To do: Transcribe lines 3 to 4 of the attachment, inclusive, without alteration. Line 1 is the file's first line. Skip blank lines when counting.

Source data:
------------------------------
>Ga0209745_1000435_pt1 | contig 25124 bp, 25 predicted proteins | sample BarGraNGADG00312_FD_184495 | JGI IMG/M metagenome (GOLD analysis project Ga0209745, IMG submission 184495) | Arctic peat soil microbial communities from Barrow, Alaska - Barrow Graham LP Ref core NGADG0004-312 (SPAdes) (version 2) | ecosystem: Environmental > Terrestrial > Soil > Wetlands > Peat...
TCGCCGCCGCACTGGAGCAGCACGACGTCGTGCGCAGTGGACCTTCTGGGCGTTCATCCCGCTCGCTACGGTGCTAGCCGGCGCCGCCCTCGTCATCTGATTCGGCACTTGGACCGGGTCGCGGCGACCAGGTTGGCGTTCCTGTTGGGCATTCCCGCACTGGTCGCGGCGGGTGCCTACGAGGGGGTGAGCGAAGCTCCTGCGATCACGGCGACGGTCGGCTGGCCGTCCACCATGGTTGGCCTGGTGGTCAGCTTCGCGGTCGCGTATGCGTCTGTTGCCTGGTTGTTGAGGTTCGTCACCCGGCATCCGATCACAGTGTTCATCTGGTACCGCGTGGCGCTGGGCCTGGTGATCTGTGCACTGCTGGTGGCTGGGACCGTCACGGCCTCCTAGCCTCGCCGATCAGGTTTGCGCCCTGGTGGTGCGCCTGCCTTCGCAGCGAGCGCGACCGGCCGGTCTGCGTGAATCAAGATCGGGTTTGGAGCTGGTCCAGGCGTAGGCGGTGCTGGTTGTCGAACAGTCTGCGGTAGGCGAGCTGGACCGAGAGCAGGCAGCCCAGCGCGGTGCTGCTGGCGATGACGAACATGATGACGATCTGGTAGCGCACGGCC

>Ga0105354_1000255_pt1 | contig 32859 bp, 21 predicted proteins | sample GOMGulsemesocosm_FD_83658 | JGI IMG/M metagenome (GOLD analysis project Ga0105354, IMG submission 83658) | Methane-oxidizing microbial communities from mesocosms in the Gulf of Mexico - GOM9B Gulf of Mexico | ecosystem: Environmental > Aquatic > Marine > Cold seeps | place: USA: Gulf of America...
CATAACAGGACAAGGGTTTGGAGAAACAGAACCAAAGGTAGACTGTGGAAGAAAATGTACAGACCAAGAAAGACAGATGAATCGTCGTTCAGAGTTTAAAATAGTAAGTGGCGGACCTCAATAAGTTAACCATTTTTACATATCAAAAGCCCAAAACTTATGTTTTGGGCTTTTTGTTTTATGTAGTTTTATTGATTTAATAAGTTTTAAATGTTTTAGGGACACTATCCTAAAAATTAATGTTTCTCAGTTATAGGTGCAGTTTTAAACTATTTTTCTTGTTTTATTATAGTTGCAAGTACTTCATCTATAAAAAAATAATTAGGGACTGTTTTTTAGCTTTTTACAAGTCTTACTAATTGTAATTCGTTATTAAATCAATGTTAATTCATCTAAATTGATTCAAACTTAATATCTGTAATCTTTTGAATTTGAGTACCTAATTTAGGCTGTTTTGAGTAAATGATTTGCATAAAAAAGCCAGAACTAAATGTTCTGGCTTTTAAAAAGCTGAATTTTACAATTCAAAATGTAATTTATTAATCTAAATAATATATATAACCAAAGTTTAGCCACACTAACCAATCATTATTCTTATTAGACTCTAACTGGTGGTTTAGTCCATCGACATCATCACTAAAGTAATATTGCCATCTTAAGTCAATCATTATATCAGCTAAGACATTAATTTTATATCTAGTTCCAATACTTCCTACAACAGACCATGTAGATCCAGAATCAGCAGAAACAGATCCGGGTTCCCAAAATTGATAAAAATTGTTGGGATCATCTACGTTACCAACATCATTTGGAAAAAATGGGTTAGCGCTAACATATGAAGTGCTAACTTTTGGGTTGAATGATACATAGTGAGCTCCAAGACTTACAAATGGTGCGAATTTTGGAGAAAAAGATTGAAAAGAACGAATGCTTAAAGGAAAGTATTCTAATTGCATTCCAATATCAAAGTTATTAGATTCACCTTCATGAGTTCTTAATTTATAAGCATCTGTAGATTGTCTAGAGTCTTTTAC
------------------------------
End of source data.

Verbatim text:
>Ga0105354_1000255_pt1 | contig 32859 bp, 21 predicted proteins | sample GOMGulsemesocosm_FD_83658 | JGI IMG/M metagenome (GOLD analysis project Ga0105354, IMG submission 83658) | Methane-oxidizing microbial communities from mesocosms in the Gulf of Mexico - GOM9B Gulf of Mexico | ecosystem: Environmental > Aquatic > Marine > Cold seeps | place: USA: Gulf of America...
CATAACAGGACAAGGGTTTGGAGAAACAGAACCAAAGGTAGACTGTGGAAGAAAATGTACAGACCAAGAAAGACAGATGAATCGTCGTTCAGAGTTTAAAATAGTAAGTGGCGGACCTCAATAAGTTAACCATTTTTACATATCAAAAGCCCAAAACTTATGTTTTGGGCTTTTTGTTTTATGTAGTTTTATTGATTTAATAAGTTTTAAATGTTTTAGGGACACTATCCTAAAAATTAATGTTTCTCAGTTATAGGTGCAGTTTTAAACTATTTTTCTTGTTTTATTATAGTTGCAAGTACTTCATCTATAAAAAAATAATTAGGGACTGTTTTTTAGCTTTTTACAAGTCTTACTAATTGTAATTCGTTATTAAATCAATGTTAATTCATCTAAATTGATTCAAACTTAATATCTGTAATCTTTTGAATTTGAGTACCTAATTTAGGCTGTTTTGAGTAAATGATTTGCATAAAAAAGCCAGAACTAAATGTTCTGGCTTTTAAAAAGCTGAATTTTACAATTCAAAATGTAATTTATTAATCTAAATAATATATATAACCAAAGTTTAGCCACACTAACCAATCATTATTCTTATTAGACTCTAACTGGTGGTTTAGTCCATCGACATCATCACTAAAGTAATATTGCCATCTTAAGTCAATCATTATATCAGCTAAGACATTAATTTTATATCTAGTTCCAATACTTCCTACAACAGACCATGTAGATCCAGAATCAGCAGAAACAGATCCGGGTTCCCAAAATTGATAAAAATTGTTGGGATCATCTACGTTACCAACATCATTTGGAAAAAATGGGTTAGCGCTAACATATGAAGTGCTAACTTTTGGGTTGAATGATACATAGTGAGCTCCAAGACTTACAAATGGTGCGAATTTTGGAGAAAAAGATTGAAAAGAACGAATGCTTAAAGGAAAGTATTCTAATTGCATTCCAATATCAAAGTTATTAGATTCACCTTCATGAGTTCTTAATTTATAAGCATCTGTAGATTGTCTAGAGTCTTTTAC